What's the big deal about goat's milk? And it IS a big deal! Goat's milk has long been used as a moisturizing treatment for dry, itchy skin. Think Cleopatra! It's also extremely beneficial for conditions such as eczema, psoriasis and dermatitis. It is absolutely loaded with great stuff, including Vitamin A, Vitamins B-1, B-3 and B-12, Biotin, Pantothenic Acid, Choline, Calcium, Phosphorous, naturally occurring sodium, Potassium, Magnesium, and many other trace elements. The ph of goat's milk is very close to that of human skin, and this helps your skin maintain its healthy barrier to environmental bacteria. Goat milk casein is similar to that of human milk and is more easily digestible than cow's milk for many people. Your skin is your largest organ and it absorbs much of what it comes in contact with. It makes sense to soak up some goat's milk! ...I can already tell a difference in my skin! I'm a skin cancer survivor and my skin stays very dry and patchy. But, in just the week that I've been using your products, I actually look normal again. I can't wait to see what my dermatologist thinks.Sincerely, Ginny Spurlock
How do you make your soap? We've created a separate page for this question, with lots of pictures to show you exactly what we do. Click here to see!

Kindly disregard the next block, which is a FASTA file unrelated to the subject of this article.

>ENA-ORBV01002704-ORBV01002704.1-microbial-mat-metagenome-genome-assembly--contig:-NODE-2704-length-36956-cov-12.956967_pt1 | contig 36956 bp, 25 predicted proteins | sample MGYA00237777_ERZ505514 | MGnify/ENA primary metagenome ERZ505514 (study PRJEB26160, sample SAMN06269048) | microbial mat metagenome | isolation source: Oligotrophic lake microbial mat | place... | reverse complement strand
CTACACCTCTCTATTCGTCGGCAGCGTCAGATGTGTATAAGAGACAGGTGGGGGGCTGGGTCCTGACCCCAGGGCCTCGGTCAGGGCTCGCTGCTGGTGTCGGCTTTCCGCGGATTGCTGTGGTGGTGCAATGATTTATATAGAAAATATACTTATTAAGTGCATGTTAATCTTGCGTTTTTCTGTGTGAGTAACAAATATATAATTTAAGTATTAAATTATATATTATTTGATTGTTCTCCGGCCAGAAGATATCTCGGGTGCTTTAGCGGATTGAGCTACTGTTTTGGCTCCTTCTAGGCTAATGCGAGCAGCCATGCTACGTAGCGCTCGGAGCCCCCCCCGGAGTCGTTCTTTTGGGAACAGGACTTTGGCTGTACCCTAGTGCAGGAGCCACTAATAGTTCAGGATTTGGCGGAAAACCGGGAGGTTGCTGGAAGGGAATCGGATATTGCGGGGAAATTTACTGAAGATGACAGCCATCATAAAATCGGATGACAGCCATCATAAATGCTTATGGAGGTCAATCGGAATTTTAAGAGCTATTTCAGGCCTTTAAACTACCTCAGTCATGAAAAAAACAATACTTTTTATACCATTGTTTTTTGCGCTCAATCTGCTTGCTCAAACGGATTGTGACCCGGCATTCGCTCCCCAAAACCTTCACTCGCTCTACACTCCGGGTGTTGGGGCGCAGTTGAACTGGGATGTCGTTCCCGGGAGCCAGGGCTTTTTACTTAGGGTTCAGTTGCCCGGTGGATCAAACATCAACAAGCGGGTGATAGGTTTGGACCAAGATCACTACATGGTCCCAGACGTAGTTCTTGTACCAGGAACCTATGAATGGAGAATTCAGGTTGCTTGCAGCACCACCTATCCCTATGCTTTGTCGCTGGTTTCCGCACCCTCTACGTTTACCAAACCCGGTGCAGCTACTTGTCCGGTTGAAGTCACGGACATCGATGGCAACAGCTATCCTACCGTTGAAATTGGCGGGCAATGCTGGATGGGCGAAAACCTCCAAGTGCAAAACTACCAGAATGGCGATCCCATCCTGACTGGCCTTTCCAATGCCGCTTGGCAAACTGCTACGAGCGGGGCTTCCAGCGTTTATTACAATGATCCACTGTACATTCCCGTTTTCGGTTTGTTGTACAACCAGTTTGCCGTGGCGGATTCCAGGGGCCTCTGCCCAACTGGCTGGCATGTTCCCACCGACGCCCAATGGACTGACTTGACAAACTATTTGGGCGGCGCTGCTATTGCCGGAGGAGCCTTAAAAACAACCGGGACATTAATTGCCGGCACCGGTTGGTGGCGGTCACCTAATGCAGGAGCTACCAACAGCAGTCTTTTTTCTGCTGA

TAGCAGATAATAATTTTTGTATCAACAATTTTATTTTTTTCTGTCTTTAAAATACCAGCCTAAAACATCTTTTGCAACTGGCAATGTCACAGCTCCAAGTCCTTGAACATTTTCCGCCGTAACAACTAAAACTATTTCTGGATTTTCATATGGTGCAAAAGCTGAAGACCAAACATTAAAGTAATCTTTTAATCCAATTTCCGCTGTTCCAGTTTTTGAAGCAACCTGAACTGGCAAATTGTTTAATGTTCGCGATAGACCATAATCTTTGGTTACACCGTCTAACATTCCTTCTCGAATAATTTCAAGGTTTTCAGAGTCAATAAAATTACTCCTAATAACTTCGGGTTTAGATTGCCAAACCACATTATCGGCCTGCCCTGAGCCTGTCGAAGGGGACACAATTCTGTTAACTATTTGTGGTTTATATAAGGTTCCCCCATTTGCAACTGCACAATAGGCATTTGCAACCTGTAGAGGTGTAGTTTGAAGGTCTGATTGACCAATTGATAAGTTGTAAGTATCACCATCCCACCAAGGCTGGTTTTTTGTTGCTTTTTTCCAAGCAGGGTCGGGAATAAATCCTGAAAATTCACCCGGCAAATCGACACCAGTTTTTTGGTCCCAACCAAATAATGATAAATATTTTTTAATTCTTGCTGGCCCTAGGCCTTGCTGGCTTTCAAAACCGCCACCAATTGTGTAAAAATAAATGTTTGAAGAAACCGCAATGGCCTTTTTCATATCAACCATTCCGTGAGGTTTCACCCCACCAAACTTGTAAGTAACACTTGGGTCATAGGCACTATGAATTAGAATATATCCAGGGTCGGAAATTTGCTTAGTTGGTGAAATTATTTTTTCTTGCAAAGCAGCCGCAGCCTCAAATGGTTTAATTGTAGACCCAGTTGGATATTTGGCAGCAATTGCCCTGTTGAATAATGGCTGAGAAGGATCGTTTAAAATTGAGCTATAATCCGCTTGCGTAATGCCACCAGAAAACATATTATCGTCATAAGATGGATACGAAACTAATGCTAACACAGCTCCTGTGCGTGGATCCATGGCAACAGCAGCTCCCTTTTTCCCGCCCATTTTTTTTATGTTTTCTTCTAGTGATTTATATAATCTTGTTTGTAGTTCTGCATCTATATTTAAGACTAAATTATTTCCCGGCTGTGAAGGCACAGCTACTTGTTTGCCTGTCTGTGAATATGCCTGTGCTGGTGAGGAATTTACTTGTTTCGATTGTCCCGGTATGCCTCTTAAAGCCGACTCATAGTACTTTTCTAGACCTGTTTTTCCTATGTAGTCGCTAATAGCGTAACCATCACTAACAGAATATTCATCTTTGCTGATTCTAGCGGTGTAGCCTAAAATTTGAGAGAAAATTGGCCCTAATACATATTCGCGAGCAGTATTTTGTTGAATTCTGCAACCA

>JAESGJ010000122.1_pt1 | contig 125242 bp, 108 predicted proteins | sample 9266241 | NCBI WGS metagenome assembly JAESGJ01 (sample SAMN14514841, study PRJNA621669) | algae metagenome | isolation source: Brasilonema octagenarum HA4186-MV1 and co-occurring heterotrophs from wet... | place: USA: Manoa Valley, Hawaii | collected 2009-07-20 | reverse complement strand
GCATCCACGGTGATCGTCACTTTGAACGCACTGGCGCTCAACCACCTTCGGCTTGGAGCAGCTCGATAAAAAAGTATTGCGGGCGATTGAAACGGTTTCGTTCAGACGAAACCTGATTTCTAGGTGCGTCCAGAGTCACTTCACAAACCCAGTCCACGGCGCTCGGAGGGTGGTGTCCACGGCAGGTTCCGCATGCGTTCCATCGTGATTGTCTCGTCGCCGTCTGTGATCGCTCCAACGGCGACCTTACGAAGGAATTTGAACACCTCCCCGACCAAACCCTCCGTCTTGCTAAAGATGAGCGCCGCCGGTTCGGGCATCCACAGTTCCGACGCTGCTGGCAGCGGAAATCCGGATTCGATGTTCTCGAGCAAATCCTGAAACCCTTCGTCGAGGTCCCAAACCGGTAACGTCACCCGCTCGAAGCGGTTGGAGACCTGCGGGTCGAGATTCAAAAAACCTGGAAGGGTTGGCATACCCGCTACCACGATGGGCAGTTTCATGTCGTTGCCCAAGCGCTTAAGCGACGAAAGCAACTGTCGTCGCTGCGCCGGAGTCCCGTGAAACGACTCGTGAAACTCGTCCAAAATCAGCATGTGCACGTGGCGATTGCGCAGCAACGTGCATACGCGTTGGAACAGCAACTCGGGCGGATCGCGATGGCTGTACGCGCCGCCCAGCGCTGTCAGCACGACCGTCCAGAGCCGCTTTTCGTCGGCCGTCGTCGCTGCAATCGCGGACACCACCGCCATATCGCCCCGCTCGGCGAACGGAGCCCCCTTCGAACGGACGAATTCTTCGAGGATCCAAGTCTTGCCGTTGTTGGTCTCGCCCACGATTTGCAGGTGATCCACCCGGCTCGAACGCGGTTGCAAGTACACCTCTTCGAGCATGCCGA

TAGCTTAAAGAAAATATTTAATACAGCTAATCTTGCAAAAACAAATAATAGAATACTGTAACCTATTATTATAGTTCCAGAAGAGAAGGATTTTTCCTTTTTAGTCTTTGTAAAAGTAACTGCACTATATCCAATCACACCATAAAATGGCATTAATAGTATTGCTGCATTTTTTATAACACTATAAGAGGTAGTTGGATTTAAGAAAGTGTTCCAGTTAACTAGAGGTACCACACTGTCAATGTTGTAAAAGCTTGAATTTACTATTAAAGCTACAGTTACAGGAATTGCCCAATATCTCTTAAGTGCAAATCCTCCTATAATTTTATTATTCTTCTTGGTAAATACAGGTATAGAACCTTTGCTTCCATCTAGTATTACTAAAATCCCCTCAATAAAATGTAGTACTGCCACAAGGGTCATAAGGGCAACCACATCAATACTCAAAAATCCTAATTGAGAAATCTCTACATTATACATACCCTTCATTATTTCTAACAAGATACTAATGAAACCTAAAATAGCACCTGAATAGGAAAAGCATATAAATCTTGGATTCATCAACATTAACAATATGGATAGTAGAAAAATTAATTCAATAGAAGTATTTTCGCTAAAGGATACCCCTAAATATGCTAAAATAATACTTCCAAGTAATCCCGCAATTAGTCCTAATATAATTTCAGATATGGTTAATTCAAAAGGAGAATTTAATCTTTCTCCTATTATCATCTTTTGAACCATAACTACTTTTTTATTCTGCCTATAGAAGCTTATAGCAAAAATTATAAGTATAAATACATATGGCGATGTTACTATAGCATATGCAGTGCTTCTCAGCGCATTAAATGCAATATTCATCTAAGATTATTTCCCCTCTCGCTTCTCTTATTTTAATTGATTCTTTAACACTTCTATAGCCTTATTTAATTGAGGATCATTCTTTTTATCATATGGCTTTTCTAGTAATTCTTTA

Do your soaps contain lye? Thanks for
asking! Soap making is an unfamiliar process these days and, for some,
carries unpleasant memories of "grandma's" harsh concoctions. The short
answer is no, our soaps don't contain lye. The long answer is yes, our
soaps start off with lye as one of the ingredients, but the
saponification process we use combines it in a chemical reaction with
the fats and oils and converts it all to soap.
The lye that "grandma" used was manually
extracted from wood ashes and was far from a consistent product. (The
strength of it could vary from batch to batch, due to technique and even
the type of wood that was burned.) The amount of fat added was left to
guesswork. Too much fat resulted in a soft, greasy mess and too little
made a harsh, skin burning product.
The lye we use is produced by controlled,